Read on for updated options in colorectal cancer detection
Did you know that colon cancer is the third most commonly diagnosed cancer in both men and women? Thankfully, more Americans are getting the message about the importance of screening. Among 19 million adults were scheduled for a colonoscopy in 2019. But that's not enough, experts say.
“The whole point of cancer screening is to find problems early, when there’s more we can do for patients to keep them healthy, active, and alive,” says Dr. Robert F. Raspa, a spokesperson for the American Academy of Family Physicians.
To get more of us checked out, guidelines have been updated and (yay!) colonoscopies aren’t the only option. Here’s a look at the various testing options that might be right for you, and when you should have them performed.
Start Screening at Age 50
For most of us, screening should begin at age 50 and continue into your mid-70s. Some cancer experts encourage African-Americans to start getting screenings at age 45. In addition, anyone with a personal history of a chronic inflammatory bowel disease, such as Crohn’s disease or ulcerative colitis, or a family history of colorectal cancer will need to get checked out sooner—and more often. After age 75, your doctor will consider your overall health and prior screening results to determine if more tests are necessary. If you’ve been putting off a recommended colonoscopy, Raspa suggests letting your doctor know your concerns and asking if you might be a good candidate for one of the less invasive screening tests.
To put things bluntly, our poop can tell doctors a lot about our colon health. Some of the following stool-based screening tests can detect both cancer and harmful polyps in all areas of the colon:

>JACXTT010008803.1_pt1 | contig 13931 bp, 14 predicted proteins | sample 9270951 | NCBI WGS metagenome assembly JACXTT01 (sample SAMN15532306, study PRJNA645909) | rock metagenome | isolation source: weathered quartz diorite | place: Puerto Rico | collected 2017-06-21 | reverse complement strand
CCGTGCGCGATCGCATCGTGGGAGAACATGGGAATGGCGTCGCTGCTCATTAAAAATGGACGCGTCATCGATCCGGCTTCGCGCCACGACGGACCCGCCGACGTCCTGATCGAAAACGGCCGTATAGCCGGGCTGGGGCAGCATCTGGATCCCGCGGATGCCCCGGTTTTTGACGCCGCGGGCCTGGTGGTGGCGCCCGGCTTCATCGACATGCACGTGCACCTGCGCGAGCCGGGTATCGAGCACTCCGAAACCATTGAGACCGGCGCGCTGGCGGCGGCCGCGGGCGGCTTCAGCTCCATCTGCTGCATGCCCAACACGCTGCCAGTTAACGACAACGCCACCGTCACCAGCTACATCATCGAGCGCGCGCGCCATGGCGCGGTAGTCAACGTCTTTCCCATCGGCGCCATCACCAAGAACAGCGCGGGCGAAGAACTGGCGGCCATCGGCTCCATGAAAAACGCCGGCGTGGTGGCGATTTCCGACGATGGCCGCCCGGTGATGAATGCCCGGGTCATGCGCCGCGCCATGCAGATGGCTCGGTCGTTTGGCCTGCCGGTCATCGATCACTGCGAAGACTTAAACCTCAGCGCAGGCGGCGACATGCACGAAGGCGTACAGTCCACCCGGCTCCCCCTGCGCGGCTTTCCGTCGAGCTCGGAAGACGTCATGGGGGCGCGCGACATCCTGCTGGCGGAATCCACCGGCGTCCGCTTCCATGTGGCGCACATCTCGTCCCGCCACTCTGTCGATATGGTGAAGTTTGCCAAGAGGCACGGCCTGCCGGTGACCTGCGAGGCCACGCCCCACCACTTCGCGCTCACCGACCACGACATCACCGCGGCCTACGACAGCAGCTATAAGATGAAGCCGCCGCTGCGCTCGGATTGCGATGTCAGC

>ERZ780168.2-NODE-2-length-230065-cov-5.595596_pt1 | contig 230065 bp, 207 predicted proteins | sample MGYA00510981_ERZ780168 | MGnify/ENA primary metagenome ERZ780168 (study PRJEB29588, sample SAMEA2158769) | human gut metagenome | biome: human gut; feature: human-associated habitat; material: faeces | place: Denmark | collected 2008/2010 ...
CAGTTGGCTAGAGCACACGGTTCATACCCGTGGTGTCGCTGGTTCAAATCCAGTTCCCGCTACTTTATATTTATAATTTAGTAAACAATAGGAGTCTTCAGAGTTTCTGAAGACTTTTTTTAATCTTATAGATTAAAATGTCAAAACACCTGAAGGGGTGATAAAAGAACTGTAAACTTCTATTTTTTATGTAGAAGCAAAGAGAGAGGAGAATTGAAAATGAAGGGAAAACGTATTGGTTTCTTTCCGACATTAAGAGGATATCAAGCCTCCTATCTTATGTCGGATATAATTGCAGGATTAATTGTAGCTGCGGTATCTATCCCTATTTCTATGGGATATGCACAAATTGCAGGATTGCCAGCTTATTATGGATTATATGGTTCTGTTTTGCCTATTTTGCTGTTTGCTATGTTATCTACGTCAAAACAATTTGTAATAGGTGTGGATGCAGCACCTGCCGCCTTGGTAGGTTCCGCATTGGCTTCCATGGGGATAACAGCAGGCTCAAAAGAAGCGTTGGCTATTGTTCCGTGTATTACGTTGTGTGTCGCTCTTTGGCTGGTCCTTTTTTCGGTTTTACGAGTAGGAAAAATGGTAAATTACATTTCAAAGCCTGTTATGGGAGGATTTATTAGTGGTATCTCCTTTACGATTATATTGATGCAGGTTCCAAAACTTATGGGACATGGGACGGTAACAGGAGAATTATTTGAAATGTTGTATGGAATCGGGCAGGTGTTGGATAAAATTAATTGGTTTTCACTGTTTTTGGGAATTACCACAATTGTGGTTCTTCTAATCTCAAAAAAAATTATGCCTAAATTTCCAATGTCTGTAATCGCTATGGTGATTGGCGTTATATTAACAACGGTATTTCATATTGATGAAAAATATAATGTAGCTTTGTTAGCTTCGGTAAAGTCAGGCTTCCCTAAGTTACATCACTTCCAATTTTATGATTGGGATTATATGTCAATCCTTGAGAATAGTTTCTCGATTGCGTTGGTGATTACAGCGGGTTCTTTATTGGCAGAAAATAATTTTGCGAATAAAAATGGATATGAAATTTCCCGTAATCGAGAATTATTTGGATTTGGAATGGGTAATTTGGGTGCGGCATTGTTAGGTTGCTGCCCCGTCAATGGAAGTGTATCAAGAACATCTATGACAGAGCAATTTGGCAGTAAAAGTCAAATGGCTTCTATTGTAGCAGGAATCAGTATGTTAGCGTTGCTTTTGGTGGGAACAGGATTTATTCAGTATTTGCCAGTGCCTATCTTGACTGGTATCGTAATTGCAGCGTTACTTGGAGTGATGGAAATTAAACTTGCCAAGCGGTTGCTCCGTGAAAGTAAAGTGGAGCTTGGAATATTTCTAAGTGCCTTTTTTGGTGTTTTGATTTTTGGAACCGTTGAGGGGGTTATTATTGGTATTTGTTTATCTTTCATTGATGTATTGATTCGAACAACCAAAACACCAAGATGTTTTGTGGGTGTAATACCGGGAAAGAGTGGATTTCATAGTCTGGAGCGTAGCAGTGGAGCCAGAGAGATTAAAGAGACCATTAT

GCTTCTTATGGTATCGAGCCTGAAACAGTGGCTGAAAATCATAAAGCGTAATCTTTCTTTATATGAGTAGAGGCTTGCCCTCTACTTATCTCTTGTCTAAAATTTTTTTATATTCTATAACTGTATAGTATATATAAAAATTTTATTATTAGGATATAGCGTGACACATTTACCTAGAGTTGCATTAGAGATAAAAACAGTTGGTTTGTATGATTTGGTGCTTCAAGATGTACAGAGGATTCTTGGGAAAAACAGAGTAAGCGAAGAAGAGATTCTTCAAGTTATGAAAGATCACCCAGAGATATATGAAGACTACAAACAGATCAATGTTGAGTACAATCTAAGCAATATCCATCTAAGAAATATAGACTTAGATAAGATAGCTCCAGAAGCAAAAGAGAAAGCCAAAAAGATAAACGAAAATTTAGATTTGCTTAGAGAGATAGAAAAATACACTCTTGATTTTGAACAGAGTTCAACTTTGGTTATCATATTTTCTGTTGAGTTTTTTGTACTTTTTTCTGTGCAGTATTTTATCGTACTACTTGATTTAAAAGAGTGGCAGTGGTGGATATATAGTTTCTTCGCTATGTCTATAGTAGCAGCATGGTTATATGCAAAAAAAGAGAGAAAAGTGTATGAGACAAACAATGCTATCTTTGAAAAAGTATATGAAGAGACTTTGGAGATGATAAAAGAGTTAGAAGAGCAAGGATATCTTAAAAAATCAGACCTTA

- A fecal occult blood test, which is recommended every year, examines a stool sample for hidden blood; that can be an early warning sign of colorectal disease.
- A fecal immunochemical test (FIT), to be done every year, only covers the lower intestine.
- An FIT with a stool DNA test is done every one or every three years, depending on individual factors. It examines stool health and looks for certain genetic changes that are sometimes found in colon cancer cells.
Many times, however, your doctor wants a close-up look at your colon. A colonoscopy, which gives doctors a complete view of your bowel and is repeated every 10 years, remains the gold standard, but there are other direct visualization screening tests available:
- Computed tomographic colonography is recommended every five years. It is often called a virtual colonoscopy because it’s less invasive (a small flexible tube is inserted through the rectum, and air is pumped through it to make viewing the colon easier).
- Flexible sigmoidoscopy is also recommended every five years. A sigmoidoscopy is similar to a colonoscopy: Both involve inserting a thin, flexible tube with a camera on the end into the colon, but a flexible sigmoidoscopy doesn’t probe the complete colon.
- Flexible sigmoidoscopy with an FIT test is recommended with the sigmoidoscopy being done every 10 years and the FIT every year.